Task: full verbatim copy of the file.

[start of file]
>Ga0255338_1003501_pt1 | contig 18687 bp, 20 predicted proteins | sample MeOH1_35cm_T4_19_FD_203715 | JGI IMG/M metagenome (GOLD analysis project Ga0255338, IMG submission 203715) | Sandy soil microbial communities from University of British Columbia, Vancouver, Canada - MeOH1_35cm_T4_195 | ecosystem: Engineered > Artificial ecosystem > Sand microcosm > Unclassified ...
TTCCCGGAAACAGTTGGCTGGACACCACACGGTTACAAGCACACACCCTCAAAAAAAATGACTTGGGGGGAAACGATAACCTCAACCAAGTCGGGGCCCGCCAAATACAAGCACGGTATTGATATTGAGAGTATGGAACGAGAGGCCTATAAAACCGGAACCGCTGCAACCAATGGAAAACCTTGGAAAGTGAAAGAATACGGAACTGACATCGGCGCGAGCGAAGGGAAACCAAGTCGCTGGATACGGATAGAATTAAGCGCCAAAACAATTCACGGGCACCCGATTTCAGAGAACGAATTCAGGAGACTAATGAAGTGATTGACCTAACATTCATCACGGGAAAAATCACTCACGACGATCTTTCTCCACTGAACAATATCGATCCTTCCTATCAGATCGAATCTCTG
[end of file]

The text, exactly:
>Ga0255338_1003501_pt1 | contig 18687 bp, 20 predicted proteins | sample MeOH1_35cm_T4_19_FD_203715 | JGI IMG/M metagenome (GOLD analysis project Ga0255338, IMG submission 203715) | Sandy soil microbial communities from University of British Columbia, Vancouver, Canada - MeOH1_35cm_T4_195 | ecosystem: Engineered > Artificial ecosystem > Sand microcosm > Unclassified ...
TTCCCGGAAACAGTTGGCTGGACACCACACGGTTACAAGCACACACCCTCAAAAAAAATGACTTGGGGGGAAACGATAACCTCAACCAAGTCGGGGCCCGCCAAATACAAGCACGGTATTGATATTGAGAGTATGGAACGAGAGGCCTATAAAACCGGAACCGCTGCAACCAATGGAAAACCTTGGAAAGTGAAAGAATACGGAACTGACATCGGCGCGAGCGAAGGGAAACCAAGTCGCTGGATACGGATAGAATTAAGCGCCAAAACAATTCACGGGCACCCGATTTCAGAGAACGAATTCAGGAGACTAATGAAGTGATTGACCTAACATTCATCACGGGAAAAATCACTCACGACGATCTTTCTCCACTGAACAATATCGATCCTTCCTATCAGATCGAATCTCTG